Those opposed to a second vote warn it could reignite the divisions seen during the 2016 referendum, when reports of hate crimes surged. But in a country so bitterly divided, and facing political deadlock and economic turmoil, politicians may deem it to be a price worth paying.

West Lafayette
Few Clouds
68° wxIcon
Hi: 86° Lo: 65°
Feels Like: 68°
Kokomo
Clear
62° wxIcon
Hi: 84° Lo: 62°
Feels Like: 62°
Rensselaer
Scattered Clouds
61° wxIcon
Hi: 84° Lo: 61°
Feels Like: 61°
Fowler
Scattered Clouds
61° wxIcon
Hi: 84° Lo: 63°
Feels Like: 61°
Williamsport
Clear
67° wxIcon
Hi: 85° Lo: 65°
Feels Like: 67°
Crawfordsville
Scattered Clouds
60° wxIcon
Hi: 85° Lo: 66°
Feels Like: 60°
Frankfort
Clear
61° wxIcon
Hi: 83° Lo: 62°
Feels Like: 61°
Delphi
Broken Clouds
63° wxIcon
Hi: 85° Lo: 63°
Feels Like: 63°
Monticello
Broken Clouds
63° wxIcon
Hi: 84° Lo: 63°
Feels Like: 63°
Logansport
Clear
61° wxIcon
Hi: 84° Lo: 61°
Feels Like: 61°
Warm-up again with increasing humidity & risk of storms.
WLFI Radar
WLFI Temps
WLFI Planner

Indiana Coronavirus Cases

Data is updated nightly.

Confirmed Cases: 75862

Reported Deaths: 3069
CountyConfirmedDeaths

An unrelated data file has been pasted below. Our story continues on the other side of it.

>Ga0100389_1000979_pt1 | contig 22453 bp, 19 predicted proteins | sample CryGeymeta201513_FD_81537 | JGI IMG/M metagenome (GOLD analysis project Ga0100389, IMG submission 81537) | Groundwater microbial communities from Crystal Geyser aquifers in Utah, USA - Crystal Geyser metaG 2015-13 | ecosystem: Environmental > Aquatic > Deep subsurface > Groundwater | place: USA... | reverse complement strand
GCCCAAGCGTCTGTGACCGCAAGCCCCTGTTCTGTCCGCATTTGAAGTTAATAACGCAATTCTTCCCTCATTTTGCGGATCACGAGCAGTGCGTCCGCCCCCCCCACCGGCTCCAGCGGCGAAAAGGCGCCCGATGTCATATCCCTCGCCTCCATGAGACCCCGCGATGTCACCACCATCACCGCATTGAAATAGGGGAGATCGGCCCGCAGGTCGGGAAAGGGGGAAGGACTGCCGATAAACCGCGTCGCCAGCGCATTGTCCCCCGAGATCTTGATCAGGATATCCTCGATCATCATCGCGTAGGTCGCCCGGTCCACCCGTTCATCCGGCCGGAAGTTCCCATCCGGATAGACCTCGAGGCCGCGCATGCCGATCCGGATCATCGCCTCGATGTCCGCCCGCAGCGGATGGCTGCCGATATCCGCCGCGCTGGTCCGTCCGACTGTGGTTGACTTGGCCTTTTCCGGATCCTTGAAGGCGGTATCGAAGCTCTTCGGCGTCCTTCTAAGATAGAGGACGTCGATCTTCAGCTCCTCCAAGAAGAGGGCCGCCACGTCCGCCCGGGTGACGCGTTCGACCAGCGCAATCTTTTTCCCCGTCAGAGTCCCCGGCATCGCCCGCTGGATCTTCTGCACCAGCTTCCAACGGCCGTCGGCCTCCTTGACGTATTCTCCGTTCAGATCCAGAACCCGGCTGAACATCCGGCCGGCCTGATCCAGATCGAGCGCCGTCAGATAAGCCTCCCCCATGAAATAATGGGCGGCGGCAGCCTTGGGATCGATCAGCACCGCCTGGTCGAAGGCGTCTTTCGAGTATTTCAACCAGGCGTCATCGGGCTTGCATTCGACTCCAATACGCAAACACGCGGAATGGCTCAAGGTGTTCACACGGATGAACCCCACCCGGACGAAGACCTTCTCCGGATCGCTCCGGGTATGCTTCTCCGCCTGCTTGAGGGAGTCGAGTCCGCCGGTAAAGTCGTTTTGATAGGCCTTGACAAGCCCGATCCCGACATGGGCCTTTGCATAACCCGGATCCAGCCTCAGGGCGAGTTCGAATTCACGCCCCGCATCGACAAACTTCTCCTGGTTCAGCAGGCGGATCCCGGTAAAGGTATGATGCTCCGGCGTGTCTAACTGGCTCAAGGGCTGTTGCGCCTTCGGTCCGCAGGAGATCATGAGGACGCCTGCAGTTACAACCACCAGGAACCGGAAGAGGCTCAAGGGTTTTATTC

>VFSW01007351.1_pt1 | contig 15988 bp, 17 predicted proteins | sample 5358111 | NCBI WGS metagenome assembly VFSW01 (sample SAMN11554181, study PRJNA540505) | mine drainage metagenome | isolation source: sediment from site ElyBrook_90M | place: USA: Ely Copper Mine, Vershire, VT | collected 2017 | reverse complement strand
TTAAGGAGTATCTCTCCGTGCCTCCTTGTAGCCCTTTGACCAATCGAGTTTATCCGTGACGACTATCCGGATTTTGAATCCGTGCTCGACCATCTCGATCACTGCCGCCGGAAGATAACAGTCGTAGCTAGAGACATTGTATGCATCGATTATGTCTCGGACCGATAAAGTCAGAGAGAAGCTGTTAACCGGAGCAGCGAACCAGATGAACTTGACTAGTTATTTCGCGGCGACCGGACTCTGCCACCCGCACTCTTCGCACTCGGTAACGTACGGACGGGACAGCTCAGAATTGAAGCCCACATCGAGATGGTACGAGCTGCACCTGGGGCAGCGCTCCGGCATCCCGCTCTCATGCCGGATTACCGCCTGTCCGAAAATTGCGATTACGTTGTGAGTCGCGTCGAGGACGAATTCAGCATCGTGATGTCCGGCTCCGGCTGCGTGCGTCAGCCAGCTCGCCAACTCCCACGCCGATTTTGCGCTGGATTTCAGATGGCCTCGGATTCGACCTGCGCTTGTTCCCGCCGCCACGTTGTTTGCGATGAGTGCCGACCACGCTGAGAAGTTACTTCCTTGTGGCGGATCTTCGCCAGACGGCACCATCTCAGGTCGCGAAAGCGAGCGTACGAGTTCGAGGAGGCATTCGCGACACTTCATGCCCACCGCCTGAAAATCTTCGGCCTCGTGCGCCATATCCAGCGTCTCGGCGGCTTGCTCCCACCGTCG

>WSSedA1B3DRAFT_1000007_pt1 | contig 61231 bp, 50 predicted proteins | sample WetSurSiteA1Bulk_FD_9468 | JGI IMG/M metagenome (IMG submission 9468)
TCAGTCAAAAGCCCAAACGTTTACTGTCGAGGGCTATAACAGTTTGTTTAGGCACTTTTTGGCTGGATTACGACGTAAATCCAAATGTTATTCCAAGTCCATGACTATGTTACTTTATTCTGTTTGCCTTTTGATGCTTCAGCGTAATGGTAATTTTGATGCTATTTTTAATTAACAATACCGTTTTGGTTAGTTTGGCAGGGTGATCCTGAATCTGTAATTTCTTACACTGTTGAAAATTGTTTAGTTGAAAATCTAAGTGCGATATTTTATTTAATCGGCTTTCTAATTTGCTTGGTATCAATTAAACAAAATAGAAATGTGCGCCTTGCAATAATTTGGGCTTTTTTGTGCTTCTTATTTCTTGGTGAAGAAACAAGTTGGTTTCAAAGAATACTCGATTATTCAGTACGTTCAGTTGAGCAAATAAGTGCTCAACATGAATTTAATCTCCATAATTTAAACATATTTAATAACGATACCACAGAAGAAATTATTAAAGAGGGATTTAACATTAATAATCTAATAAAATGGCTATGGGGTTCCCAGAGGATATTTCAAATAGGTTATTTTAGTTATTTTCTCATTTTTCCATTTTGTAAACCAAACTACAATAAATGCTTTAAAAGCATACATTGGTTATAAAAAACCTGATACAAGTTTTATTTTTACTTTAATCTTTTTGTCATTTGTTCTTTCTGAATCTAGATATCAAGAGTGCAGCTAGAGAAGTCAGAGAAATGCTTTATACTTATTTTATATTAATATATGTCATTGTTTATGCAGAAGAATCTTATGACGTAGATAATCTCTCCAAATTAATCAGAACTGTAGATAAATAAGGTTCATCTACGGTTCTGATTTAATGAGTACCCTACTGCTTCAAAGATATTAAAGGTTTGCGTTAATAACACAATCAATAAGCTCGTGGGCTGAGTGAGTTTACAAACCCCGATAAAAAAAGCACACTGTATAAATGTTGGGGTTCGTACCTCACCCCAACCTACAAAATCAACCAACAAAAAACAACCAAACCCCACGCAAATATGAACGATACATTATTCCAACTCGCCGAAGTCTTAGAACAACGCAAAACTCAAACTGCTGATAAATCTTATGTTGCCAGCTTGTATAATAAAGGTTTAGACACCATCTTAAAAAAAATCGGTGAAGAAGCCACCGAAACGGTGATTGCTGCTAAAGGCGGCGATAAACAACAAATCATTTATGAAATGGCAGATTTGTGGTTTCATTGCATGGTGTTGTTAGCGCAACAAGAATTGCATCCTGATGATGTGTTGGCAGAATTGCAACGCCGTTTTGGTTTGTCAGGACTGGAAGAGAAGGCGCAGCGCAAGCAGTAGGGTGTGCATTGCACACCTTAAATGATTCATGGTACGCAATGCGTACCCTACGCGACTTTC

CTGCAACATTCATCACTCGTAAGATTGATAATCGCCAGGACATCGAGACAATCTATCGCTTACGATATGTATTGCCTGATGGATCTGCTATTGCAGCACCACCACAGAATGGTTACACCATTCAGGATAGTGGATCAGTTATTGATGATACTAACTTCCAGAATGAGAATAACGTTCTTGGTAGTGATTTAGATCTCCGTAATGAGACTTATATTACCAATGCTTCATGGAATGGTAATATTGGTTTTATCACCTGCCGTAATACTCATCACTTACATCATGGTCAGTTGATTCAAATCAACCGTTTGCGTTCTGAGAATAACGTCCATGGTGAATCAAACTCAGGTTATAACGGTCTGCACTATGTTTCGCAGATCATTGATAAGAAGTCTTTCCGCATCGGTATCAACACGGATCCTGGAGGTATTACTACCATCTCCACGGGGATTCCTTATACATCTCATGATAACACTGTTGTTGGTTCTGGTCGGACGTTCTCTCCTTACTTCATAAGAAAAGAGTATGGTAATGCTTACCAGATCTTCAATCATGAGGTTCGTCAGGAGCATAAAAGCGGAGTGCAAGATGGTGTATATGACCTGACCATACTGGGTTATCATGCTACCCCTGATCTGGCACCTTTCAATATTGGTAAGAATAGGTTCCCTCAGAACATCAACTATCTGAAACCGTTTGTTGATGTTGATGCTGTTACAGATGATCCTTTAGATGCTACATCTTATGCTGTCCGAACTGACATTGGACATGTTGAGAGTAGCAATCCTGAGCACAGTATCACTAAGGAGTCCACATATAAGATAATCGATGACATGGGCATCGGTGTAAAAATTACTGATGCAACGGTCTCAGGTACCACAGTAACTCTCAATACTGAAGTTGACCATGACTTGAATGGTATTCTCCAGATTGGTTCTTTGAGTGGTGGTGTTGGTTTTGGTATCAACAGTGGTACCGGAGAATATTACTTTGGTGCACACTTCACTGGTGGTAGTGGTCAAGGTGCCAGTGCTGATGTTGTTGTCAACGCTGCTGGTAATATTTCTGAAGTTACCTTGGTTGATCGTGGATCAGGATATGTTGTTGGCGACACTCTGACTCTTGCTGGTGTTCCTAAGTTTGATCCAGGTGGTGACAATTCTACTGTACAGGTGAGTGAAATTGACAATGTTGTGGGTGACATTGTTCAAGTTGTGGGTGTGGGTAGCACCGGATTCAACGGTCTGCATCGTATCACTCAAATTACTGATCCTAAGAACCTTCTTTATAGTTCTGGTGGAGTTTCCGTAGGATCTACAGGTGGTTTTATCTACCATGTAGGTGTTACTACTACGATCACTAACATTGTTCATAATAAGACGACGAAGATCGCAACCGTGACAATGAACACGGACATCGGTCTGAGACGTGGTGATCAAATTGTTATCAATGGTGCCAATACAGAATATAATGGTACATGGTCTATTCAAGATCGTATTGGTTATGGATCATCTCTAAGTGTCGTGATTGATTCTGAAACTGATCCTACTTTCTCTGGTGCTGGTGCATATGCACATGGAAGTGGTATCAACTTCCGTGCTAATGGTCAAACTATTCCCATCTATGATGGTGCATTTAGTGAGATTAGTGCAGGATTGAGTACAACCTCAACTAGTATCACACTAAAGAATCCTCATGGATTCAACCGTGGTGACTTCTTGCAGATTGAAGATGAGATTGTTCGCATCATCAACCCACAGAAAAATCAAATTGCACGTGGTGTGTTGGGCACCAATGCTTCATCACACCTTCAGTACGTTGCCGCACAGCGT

Marion16088730
Lake7688278
Elkhart492685
Allen4002163
St. Joseph357883
Hamilton2829104
Vanderburgh202213
Hendricks1927108
Cass18029
Johnson1789119
Porter135539
Clark128749
Tippecanoe123811
Madison100665
LaPorte93130
Howard91365
Kosciusko86812
Bartholomew81747
Floyd80948
Marshall79323
Monroe76631
Delaware74552
Dubois70812
Vigo69911
Noble68829
Boone68746
Hancock68339
Jackson5965
Warrick58830
Shelby56527
LaGrange56310
Grant52930
Dearborn51228
Morgan49334
Clinton4444
Henry40620
Wayne38510
White37611
Montgomery35921
Lawrence35227
Harrison34823
Decatur34132
Putnam3128
Daviess27720
Miami2772
Scott27210
Jasper2552
Greene25434
Franklin24615
DeKalb2384
Gibson2314
Jennings22712
Steuben2133
Ripley2138
Carroll1962
Fayette1947
Perry18713
Posey1790
Starke1787
Wells1742
Orange17424
Fulton1722
Wabash1703
Jefferson1672
Knox1610
Whitley1556
Tipton14312
Washington1421
Sullivan1381
Spencer1373
Clay1245
Huntington1243
Randolph1244
Newton12010
Adams1092
Owen991
Jay920
Rush854
Pulaski811
Fountain742
Brown741
Blackford652
Ohio656
Benton640
Pike590
Vermillion580
Switzerland530
Parke511
Martin480
Crawford450
Union410
Warren241
Unassigned0206

COVID-19 Important links and resources

As the spread of COVID-19, or as it's more commonly known as the coronavirus continues, this page will serve as your one-stop for the resources you need to stay informed and to keep you and your family safe. CLICK HERE

Closings related to the prevention of the COVID-19 can be found on our Closings page.

Community Events